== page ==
If we don’t admit that we are infants then we cannot grow. The first step to solving any problem is to admit that we have the problem in the first place. When we admit that we are infants, the humility of the admission does two things. The scripture says God resists the proud but gives grace to the humble. God is always willing to teach us, but this humility to realize where we are allows us to open up to receive his teaching. Also, it allows us to open up to other Christians and the local church whom God will use to teach us. God’s design is to use other believers and the church to teach us as we grow. Many of us are frequently arrogant and may admit that we need to grow. By this we don’t mean that we need to grow from infant to mature christian. We rank ourselves among mature Christians and say everybody needs to grow.  Some of us expect to learn everything from God directly. God doesn’t do that. He uses the church because in learning from God and from one another, we become more humble. Of course, God is our ultimate source.

So, coming to the acceptance of where we are is the first step toward our growth. If I want to leave from Houston to New York city, I must first know where I am. If I don’t know I am in Houston, how would I find the way to New York? So we must assess the stage in our Christian walk that we are at. That takes humility since we all like to think of ourselves as expert Christians who really don’t need anyone to teach us anything.


We learn to understand God by listening to him. We can’t know how to understand him before we start listening to him.

We understand God by listeningNow, how do children learn to understand* their parents?This may be a simple question but it is profound. Children learn by listening. When Children are born, they come with the capacity to hear God but not the skills to listen and understand a human language. They have the potential and the build in inclination to listen. They turn their heads and follow sounds as soon as the muscles of their head allow it. They move their eyes and follow a moving finger or object in front of them. But to understand their parents, they start listening from day one. They listen even when they can’t process the information they get. When a child is first born, when he hears a sentence made by his mother such as “I am going to the bank”. He doesn’t nod his head and say “yes, I understand what that means”. No, he simply hears sounds. Even though he listens he doesn’t understand what it means. Their brains are still growing as children. Then eventually, the child begins to match action that happens with the sounds that are made either during the action or around it. Soon, the child is babbling and trying to make some of the sounds that he hears but it comes out as a mess. They keep listening and trying. But the key is this: children lean to understand their parents by listening. And it takes time to grow from “not understanding anything” to when they start understanding something and the learning process continues throughout life.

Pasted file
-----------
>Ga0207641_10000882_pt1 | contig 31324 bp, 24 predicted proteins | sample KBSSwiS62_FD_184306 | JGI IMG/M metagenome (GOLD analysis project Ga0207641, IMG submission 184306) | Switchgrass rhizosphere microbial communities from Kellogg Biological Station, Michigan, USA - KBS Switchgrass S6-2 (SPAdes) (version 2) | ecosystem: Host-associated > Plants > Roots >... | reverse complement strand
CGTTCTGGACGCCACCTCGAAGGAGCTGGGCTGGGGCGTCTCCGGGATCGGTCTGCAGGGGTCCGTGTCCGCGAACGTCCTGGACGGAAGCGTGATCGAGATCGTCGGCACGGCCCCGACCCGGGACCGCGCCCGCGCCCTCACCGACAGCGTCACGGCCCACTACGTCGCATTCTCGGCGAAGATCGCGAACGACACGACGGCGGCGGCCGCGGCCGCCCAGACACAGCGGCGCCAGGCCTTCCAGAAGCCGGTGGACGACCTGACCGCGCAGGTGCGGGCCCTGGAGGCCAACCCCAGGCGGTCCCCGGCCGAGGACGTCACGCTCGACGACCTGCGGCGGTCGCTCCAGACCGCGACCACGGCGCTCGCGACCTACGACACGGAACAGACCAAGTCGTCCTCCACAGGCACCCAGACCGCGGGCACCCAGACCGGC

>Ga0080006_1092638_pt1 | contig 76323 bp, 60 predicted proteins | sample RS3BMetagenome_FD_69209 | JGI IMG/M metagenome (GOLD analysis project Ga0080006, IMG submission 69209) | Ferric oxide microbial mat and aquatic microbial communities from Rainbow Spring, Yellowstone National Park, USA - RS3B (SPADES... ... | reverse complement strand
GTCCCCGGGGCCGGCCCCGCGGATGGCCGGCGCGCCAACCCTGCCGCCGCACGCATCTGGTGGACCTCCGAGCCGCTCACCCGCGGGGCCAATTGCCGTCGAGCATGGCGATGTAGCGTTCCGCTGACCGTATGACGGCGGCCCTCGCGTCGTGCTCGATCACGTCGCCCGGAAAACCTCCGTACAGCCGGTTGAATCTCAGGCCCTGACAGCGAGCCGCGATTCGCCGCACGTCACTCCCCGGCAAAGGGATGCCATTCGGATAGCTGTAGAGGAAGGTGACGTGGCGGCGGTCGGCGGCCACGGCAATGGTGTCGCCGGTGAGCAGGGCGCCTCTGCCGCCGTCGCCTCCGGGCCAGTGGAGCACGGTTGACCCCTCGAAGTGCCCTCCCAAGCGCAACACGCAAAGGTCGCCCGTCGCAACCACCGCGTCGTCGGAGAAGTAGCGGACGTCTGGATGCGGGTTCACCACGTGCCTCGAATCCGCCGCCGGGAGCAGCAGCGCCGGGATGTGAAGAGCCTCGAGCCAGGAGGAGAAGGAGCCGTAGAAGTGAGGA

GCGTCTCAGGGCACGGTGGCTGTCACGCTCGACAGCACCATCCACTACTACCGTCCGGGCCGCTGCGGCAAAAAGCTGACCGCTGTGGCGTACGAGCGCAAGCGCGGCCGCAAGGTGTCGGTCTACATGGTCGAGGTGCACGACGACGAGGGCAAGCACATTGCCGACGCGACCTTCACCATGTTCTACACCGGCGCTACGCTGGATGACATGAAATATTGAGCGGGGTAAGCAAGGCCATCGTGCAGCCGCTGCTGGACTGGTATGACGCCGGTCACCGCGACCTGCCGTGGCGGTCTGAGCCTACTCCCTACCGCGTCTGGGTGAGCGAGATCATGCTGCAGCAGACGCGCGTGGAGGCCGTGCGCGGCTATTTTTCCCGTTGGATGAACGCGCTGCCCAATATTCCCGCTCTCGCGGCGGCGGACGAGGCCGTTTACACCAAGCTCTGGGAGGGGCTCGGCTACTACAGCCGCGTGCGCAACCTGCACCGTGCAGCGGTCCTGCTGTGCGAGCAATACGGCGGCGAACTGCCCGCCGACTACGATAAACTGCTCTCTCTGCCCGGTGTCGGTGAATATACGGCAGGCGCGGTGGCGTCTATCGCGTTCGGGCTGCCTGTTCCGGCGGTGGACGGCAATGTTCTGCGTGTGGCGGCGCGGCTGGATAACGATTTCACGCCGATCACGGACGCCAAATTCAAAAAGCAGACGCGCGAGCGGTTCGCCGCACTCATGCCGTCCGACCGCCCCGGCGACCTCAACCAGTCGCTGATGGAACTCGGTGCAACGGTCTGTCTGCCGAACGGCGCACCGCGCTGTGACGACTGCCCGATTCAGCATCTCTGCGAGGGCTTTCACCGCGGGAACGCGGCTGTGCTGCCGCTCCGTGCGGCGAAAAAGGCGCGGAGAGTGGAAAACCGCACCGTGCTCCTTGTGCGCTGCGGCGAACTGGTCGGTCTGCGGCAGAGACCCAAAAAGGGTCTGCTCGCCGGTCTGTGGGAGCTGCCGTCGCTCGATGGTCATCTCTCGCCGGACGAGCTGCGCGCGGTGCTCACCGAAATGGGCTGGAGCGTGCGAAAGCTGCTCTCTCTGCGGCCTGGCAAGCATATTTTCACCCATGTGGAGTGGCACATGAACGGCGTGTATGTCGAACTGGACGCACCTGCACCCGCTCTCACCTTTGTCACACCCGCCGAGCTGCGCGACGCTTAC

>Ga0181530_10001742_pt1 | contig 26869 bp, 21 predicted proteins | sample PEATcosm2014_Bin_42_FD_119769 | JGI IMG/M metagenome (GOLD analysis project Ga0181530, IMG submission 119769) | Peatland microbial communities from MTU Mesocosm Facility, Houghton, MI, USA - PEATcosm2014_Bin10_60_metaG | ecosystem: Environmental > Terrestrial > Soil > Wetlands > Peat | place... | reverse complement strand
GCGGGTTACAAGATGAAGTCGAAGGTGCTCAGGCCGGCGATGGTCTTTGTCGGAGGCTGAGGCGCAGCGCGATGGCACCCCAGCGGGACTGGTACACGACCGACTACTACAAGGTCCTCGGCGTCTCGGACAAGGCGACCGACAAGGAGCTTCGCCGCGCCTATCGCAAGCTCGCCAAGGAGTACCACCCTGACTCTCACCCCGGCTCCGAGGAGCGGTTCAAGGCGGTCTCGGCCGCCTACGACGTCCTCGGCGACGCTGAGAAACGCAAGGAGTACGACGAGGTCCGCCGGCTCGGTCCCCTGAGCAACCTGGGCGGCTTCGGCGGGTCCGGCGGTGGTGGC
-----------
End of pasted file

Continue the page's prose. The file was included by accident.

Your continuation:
Many things about children are like that. Let’s take learning to walk  as an example. An average child learning to walk falls about FORTY times per day! Yet the child gets up each time and continues to walk. That is great faith. They never give up. Soon the child starts walking and running. Many of us Christians would like to run without first crawling and falling down 40 times per day. But God uses words like born again for a reason. We are indeed born again and become babies in the kingdom of God who need to grow.

If you ask any medical doctor, he will tell you that when a child is having learning difficulties, one of the first things he does is check the child’s hearing. If a child cannot hear, the child cannot talk. The child’s ability to speak depends on his hearing. I have two young children, and they started off repeating many things that I said or did. Even when I coughed or sneezed! That imitation is how they learned to speak. That is only possible because they could hear the sounds that I make. The same is true of our spiritual walk. We hear God through the Bible and through him speaking directly to us using one of the many ways that I will describe in future posts. We talk back to God through prayer. It’s a dynamic process. We hear God talk to us, and then we talk back to God. We cannot talk to God well unless we hear God well also. So the ability to hear God well is profoundly important if we are to fulfill our purposes in life.

There are three things that I teach young believers:

1) Learn to hear God
2) Learn to talk to God. You learn to talk to God from hearing what God says and repeating it like a child will do. You learn by babbling to God what you hear him saying through the Word of God. Meditation is important in this. To learn more on Christian Mediation, check out Bible Study Corner.
3) You learn to work for God (to serve him).

The fist is the most important. You cannot talk to God if you don’t first learn to hear God. And certainly, you cannot be a good worker for God if you don’t hear him well and take instructions from him.

Children learn to hear their parents and talk to their parents. But they also learn to hear their older siblings and talk to them as well. In fact, they learn many lessons directly from the older siblings. You would be surprised that if you have many children in a household, the other children end up teaching the youngest children more than the parents would. That is how in works with God. We learn from God as our primary source, but we also learn a lot from our older siblings (other more mature Christians).



* Hearing and listening are not the same thing. Hearing is simply the act of perceiving sound by the ear. If you are not hearing-impaired, hearing simply happens. Listening, on the other hand, is something you consciously choose to do. Listening requires concentration so that your brain can process the meaning from words and sentences. Listening leads to learning. Most people tend to be “hard of listening” rather than “hard of hearing.” When we don’t hear God, it’s because we don’t listen not because we don’t hear God. We hear God speak all the time but just don’t pay any attention. Every now and then, God gets our attention by allowing something to happen to us, then we listen.